No Seat Belt Leads to Head Injuries in New Jersey Car Accident

On behalf of Albert Buzzetti & Associates, L.L.C. posted in Car Accidents on Friday, January 13, 2012.

A female driver from Southern New Jersey had to be Med-Evaced after a car accident resulted in a head injury. She collided with another car at an intersection, causing the crash, and was cited for failing to yield the right-of-way and not wearing a seat belt.

New Jersey and New York car accidents can have serious consequences - from broken bones and head injuries, to lost limbs and lost lives. New Jersey car accident attorneys have seen the devastation that a single car accident can have on a victim, on survivors and other family members. One step that all drivers and passengers can take to protect themselves is to buckle up, each and every time you get into a car.

The National Transportation Safety Board (NTSB) reported that over half of the 23,000 people who were killed in fatal car accidents in 2009 were not wearing seat belts. It's estimated that over the same time period, almost 13,000 lives were saved by seat belt use.

New Jersey requires all drivers and all passengers who ride in the front seat to wear a seat belt. A police officer can pull you over simply for not wearing a seatbelt; the first offense is a $20 fine.

New York also requires drivers to wear a seat belt anytime they are behind the wheel. Violating New York's seat belt law can result in up to a $50 fine.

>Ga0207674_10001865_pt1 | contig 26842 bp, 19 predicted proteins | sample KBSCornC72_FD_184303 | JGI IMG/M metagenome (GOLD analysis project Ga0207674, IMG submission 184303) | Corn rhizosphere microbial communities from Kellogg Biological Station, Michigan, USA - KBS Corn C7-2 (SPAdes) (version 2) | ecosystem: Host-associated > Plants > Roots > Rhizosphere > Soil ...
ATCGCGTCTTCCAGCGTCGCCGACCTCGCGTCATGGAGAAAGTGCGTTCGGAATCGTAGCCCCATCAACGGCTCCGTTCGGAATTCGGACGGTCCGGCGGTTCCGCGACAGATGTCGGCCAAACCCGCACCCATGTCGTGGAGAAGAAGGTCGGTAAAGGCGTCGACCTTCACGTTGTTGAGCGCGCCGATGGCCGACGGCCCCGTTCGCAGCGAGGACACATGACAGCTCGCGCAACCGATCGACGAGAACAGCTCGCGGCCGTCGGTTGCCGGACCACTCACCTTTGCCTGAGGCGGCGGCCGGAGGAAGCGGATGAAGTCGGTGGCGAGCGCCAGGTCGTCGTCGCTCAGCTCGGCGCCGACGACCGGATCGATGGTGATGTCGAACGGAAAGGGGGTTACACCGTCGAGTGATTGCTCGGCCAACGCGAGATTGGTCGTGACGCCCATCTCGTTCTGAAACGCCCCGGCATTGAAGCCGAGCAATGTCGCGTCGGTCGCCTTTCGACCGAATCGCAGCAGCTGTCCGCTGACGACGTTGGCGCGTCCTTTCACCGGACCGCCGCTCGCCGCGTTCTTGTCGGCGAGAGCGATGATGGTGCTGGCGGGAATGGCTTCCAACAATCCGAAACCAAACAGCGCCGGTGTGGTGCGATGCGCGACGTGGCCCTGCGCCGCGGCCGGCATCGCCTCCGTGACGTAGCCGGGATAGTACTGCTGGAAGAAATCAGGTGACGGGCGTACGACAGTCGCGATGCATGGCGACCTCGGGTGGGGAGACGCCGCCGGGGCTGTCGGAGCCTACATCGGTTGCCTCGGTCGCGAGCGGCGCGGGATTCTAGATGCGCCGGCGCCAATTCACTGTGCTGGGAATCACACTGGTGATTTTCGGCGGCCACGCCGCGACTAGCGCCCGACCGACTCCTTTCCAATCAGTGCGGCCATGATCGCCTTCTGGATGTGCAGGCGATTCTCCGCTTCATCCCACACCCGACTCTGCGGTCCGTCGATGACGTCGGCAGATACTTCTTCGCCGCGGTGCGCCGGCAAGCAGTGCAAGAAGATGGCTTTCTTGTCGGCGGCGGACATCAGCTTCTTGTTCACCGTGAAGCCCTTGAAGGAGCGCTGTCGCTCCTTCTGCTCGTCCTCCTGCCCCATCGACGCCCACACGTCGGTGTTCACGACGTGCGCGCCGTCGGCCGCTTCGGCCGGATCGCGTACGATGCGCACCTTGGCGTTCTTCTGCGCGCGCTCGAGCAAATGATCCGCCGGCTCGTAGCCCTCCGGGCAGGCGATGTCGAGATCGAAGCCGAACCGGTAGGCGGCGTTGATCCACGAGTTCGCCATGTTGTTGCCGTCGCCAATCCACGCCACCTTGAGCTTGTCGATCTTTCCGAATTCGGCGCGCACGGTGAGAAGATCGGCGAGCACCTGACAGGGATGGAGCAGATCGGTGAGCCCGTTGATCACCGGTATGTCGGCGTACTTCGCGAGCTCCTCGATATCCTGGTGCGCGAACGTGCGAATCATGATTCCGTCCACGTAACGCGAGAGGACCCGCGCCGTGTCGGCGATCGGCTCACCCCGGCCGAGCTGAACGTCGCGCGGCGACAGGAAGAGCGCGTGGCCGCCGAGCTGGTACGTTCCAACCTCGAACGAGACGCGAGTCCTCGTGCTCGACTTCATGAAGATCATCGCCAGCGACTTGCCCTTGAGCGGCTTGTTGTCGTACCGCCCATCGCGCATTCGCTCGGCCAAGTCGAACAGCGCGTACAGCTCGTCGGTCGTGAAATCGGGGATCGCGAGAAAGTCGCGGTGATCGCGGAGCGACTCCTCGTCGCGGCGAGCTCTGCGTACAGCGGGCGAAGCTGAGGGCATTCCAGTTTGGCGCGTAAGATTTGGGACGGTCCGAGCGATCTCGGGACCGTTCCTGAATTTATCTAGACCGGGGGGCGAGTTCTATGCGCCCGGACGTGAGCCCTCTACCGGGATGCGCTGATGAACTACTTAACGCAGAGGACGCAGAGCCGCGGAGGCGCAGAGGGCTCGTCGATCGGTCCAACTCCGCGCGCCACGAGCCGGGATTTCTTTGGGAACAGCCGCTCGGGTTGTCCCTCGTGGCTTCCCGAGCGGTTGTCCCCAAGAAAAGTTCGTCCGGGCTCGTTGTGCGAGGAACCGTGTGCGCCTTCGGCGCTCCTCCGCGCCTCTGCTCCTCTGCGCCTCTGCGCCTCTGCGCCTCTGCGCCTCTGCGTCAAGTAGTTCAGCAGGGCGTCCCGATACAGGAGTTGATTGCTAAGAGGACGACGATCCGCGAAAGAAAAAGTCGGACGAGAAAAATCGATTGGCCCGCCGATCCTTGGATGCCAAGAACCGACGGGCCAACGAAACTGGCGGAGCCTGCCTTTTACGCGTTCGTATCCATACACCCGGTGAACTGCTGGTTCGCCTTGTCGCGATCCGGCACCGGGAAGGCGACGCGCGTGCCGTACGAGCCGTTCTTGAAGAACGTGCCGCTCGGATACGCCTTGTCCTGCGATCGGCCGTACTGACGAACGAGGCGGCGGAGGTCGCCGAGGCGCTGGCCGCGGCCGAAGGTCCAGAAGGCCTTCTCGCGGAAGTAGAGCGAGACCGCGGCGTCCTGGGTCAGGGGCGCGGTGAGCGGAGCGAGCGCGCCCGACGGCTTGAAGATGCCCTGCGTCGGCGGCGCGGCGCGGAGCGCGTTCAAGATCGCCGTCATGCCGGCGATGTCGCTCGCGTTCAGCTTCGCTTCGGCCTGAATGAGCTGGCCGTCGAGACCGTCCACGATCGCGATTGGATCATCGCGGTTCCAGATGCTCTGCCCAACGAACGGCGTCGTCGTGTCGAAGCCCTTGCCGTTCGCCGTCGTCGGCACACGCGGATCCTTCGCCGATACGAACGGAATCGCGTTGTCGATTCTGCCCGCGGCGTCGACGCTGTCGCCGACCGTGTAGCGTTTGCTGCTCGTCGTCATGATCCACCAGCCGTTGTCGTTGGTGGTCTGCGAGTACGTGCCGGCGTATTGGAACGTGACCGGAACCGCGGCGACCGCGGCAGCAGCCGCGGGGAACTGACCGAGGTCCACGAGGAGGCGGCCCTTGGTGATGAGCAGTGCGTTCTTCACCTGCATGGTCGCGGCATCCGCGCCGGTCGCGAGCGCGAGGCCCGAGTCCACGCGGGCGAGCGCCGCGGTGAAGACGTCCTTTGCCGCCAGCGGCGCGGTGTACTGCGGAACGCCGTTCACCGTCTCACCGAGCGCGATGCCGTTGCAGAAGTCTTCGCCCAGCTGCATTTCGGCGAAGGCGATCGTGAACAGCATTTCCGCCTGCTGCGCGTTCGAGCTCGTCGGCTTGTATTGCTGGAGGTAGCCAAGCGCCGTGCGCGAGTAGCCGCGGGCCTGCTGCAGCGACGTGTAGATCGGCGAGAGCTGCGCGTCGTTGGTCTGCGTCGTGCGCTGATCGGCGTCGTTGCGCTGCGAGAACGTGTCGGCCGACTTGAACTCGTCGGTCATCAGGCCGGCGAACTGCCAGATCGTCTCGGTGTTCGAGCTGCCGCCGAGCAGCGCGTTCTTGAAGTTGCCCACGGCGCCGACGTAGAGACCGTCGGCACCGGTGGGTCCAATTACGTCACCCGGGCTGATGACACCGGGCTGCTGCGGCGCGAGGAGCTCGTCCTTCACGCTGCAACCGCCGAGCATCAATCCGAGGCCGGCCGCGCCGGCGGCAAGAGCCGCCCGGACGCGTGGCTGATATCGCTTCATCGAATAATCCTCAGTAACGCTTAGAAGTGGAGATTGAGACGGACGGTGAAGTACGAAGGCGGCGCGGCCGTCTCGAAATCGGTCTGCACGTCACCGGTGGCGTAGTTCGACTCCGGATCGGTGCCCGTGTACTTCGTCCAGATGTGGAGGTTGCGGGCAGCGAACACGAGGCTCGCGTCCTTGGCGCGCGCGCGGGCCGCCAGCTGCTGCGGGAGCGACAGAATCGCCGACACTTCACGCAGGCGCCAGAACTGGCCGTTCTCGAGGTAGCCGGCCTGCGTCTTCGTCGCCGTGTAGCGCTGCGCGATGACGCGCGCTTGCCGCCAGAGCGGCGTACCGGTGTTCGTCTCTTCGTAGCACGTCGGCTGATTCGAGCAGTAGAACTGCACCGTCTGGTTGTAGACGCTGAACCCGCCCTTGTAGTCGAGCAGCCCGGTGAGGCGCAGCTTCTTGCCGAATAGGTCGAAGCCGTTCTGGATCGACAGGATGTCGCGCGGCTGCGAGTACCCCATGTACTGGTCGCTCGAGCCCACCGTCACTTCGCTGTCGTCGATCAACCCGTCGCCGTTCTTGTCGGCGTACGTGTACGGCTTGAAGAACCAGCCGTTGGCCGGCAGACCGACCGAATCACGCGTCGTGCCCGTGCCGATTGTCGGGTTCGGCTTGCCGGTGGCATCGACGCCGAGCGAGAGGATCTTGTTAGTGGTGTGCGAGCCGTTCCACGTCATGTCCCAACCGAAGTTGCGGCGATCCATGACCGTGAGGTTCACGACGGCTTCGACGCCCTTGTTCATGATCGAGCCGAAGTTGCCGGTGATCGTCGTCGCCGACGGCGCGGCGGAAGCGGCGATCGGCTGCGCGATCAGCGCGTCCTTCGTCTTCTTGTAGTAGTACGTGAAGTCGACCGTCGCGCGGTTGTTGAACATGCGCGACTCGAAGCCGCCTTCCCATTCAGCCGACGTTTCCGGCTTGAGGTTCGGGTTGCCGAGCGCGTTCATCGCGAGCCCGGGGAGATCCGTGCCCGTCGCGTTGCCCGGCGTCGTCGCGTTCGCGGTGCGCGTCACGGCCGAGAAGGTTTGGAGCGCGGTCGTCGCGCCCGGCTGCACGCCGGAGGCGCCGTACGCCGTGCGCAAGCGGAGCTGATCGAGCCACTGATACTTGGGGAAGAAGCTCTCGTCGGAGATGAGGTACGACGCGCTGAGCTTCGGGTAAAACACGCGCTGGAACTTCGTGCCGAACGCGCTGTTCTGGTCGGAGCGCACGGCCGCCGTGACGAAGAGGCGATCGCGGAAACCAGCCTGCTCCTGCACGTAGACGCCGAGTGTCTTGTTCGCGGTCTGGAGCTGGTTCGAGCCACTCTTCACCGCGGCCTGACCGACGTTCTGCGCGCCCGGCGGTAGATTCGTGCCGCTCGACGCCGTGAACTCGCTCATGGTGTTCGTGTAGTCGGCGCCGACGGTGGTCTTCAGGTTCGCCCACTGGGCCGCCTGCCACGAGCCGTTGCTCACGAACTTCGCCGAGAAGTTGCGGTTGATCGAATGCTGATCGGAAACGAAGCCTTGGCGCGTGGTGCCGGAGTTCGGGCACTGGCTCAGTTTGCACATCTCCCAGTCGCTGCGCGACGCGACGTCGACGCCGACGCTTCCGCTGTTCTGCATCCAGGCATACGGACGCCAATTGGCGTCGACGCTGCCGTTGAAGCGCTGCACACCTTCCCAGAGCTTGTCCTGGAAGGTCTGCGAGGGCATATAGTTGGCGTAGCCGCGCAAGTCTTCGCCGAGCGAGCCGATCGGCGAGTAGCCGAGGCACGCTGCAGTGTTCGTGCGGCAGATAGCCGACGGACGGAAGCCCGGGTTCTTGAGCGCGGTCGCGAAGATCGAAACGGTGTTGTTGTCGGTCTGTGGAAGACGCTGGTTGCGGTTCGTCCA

Both New Jersey and New York have additional requirements for safety restraints for children. New Jersey requires that children under 8 and weighing less than 80 pounds be secured in an approved child car seat or booster seat in the rear seat of the car, if the car has one. In New York, children under 4 years old and 40 pounds must use a car seat. Children between the ages of 4 to 6 must use an approved restraint system in combination with the car's seat and shoulder belt system.

There are additional specifics related to seat belt use in both New York and New Jersey. When you're behind the wheel, or driving others around, ensuring that everyone is appropriately buckled up for safety can help minimize the risk of serious injury if you and your passengers are involved in a car accident.